Monday, November 14th, 2016
Rarely do teams learn together. Too often, increases in skill are confined to individuals. Sometimes that can become a barrier to teamwork: because there are dramatically different knowledge and skill levels, some team members aren’t able to keep up. When an individual attends a course or discovers a useful practice, he or she should be encouraged to share it with the team. A team needs to learn together.
If you’re a team leader, understand that despite your best efforts, you will be incapable of adequately recognizing every team member’s efforts and contributions. Relieve yourself of the burden to be the sole dispenser of recognition: ask team members to recognize each other. Make it a team expectation to thank other team members for their assistance and to look for opportunities to catch each other doing something praiseworthy. Peer recognition is powerful.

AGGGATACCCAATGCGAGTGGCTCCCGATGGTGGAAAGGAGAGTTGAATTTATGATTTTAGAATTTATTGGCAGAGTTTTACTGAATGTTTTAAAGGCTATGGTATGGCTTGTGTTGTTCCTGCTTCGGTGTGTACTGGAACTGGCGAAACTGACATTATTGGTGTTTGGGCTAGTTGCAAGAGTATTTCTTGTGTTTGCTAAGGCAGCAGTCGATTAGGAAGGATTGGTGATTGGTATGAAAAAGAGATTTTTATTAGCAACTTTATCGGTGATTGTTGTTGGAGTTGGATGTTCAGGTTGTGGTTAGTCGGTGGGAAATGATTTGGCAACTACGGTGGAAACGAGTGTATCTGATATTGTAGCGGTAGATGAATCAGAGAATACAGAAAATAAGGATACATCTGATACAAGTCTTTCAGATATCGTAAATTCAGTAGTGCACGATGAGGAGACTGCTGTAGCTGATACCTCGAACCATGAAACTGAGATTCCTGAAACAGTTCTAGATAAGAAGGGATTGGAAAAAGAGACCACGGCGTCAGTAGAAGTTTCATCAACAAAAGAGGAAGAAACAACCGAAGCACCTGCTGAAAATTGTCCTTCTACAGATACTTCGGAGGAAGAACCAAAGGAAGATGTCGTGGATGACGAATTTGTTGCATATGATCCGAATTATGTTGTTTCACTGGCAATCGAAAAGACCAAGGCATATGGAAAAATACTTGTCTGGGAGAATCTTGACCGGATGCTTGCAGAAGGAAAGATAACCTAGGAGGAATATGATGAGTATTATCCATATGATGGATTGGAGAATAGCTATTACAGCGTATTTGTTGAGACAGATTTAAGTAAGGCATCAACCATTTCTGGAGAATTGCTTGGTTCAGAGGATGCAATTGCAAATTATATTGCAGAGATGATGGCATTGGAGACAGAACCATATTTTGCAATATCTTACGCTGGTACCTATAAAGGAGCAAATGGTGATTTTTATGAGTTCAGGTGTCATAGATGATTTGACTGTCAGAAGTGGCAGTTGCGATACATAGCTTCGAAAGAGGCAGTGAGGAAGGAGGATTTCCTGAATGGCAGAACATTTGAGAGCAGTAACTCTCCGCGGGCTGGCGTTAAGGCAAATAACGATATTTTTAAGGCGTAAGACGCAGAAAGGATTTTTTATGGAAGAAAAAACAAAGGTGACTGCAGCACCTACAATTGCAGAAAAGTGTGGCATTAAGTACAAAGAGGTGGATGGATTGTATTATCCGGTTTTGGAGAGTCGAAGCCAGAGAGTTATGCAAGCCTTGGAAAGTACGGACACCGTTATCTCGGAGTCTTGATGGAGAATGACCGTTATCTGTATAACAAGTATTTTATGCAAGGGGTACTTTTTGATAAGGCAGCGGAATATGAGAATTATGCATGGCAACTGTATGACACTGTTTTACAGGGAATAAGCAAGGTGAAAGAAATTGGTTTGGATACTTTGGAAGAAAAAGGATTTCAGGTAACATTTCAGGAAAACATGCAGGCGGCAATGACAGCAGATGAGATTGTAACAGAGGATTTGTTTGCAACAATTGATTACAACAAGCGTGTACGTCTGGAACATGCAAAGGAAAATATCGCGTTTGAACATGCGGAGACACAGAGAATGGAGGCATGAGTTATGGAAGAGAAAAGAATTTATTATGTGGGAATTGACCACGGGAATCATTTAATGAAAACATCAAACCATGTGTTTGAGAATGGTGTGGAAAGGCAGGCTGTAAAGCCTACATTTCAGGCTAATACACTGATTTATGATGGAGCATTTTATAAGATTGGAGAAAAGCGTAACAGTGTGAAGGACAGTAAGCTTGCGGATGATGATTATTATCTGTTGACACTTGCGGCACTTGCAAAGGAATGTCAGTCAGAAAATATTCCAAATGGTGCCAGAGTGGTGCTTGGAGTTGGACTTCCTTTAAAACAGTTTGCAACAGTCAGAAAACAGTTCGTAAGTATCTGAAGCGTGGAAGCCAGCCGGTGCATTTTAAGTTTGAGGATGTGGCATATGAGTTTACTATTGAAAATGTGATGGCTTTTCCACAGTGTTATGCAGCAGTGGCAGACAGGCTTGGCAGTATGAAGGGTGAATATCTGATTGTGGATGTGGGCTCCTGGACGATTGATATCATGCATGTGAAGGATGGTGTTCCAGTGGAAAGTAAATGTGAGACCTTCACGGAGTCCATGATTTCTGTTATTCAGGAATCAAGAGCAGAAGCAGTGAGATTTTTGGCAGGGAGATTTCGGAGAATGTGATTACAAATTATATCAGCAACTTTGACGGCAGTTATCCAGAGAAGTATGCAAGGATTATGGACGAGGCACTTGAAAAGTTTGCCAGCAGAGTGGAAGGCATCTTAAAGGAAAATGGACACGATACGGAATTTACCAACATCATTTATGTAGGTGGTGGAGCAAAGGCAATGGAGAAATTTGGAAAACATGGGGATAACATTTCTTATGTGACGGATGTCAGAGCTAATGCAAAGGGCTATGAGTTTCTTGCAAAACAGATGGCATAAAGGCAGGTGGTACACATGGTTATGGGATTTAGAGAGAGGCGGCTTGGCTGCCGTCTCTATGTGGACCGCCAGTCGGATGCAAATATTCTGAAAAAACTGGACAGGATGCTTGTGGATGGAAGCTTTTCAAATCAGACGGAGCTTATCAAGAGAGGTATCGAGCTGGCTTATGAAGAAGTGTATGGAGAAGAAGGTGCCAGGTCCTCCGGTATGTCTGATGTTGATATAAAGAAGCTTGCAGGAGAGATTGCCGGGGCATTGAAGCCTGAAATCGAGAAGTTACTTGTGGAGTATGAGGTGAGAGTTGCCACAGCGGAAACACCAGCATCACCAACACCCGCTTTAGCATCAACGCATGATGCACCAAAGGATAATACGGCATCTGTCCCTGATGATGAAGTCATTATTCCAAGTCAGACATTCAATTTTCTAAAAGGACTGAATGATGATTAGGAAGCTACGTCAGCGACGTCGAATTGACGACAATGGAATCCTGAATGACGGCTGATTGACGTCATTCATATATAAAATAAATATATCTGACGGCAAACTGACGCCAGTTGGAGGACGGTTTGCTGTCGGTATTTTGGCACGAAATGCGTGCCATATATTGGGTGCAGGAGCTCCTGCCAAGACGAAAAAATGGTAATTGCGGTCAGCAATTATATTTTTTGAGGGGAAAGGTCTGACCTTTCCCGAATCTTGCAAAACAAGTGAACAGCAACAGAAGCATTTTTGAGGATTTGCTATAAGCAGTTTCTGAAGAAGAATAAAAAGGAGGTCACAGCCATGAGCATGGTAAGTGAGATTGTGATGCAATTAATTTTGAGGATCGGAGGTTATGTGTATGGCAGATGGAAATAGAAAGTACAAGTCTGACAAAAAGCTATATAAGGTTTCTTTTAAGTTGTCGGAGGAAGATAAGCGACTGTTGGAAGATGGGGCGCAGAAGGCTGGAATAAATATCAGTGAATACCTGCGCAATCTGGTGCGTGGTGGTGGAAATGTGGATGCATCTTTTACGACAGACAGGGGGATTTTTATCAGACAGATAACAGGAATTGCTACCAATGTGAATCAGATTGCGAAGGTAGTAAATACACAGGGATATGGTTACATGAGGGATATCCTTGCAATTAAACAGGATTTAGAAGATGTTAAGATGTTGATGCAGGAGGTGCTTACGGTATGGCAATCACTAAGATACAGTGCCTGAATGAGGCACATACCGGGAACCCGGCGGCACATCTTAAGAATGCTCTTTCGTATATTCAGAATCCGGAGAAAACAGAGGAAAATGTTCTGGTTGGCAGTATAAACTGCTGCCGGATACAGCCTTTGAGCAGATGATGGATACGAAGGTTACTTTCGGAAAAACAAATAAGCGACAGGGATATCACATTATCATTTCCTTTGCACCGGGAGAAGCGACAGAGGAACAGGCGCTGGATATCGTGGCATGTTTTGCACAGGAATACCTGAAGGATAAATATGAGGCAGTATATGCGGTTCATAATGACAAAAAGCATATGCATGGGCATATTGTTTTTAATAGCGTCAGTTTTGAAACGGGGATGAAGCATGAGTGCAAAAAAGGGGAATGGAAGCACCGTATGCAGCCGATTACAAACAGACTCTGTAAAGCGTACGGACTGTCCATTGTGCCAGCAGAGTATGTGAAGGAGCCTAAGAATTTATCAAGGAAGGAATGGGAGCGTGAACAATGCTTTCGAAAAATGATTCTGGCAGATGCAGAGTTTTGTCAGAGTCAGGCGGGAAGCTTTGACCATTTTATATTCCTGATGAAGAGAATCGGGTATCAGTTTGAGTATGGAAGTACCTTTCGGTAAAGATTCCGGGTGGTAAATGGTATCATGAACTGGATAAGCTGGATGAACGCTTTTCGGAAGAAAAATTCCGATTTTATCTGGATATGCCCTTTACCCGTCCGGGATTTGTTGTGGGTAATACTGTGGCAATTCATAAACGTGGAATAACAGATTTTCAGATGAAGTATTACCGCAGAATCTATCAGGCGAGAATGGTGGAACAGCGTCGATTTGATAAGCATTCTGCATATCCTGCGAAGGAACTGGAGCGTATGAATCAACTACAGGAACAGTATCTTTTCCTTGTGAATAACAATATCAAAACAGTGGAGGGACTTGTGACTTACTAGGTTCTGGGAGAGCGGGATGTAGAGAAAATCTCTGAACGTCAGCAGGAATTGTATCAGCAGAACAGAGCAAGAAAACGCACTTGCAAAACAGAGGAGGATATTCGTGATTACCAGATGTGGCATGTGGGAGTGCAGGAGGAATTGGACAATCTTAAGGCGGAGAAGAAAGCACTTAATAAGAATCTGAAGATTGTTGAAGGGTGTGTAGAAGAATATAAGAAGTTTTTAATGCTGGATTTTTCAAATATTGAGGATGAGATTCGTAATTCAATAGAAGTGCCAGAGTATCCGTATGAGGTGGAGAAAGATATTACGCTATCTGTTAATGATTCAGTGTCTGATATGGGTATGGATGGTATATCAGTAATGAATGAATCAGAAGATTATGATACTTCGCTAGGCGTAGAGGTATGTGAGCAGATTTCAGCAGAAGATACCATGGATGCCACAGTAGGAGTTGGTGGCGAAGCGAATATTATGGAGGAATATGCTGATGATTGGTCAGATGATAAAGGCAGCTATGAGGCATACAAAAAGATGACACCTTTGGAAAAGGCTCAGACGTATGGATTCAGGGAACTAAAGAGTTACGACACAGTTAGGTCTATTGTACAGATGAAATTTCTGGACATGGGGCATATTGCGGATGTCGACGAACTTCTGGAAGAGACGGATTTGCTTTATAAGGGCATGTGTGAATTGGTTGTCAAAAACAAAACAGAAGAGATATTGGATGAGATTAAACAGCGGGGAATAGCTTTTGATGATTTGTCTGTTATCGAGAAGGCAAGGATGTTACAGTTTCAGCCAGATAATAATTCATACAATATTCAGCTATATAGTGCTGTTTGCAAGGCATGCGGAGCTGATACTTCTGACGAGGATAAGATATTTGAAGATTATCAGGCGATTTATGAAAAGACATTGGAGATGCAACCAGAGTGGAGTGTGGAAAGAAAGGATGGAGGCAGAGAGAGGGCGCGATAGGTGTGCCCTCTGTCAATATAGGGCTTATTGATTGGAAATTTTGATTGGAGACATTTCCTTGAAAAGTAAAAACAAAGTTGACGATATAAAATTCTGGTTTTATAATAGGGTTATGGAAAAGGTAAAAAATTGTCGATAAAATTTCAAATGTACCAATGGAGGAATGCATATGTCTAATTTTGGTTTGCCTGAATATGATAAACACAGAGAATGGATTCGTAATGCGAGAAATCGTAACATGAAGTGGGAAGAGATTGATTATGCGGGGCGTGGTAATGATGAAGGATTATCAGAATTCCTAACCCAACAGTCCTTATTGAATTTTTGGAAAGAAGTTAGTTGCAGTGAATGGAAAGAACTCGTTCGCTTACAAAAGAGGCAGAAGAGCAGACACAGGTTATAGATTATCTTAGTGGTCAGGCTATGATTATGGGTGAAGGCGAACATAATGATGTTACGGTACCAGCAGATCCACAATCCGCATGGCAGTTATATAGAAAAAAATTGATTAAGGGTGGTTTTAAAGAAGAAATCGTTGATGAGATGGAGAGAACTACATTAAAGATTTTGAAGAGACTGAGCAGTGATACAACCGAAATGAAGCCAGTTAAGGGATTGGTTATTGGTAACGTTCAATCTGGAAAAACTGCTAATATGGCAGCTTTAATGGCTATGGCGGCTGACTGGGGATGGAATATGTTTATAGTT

Have you ever held a team retreat? When was the last time your team came together for the express purpose of thinking about the work you do? Do you periodically pause as a group to reflect on what you’ve learned and internalize the lessons? Do you meet to consider opportunities, and not just to solve problems? The team that thinks more wins more.
Some managers, knowing how difficult it can be to create great teamwork, undermine their efforts by making teamwork “optional.” That is, they appreciate the people who are good team players but they tolerate those who aren’t. As the old adage goes, what you allow, you condone. Those on the same team should know that figuring out how to get along and work with other teammates is their responsibility.
Summing-up: Teamwork happens quickly and naturally when: 1) everyone on the team knows what needs to be done, 2) they have the skills and ability to do it, 3) there are no barriers to prevent them from doing it, and 4) they are willing to work together to get it done.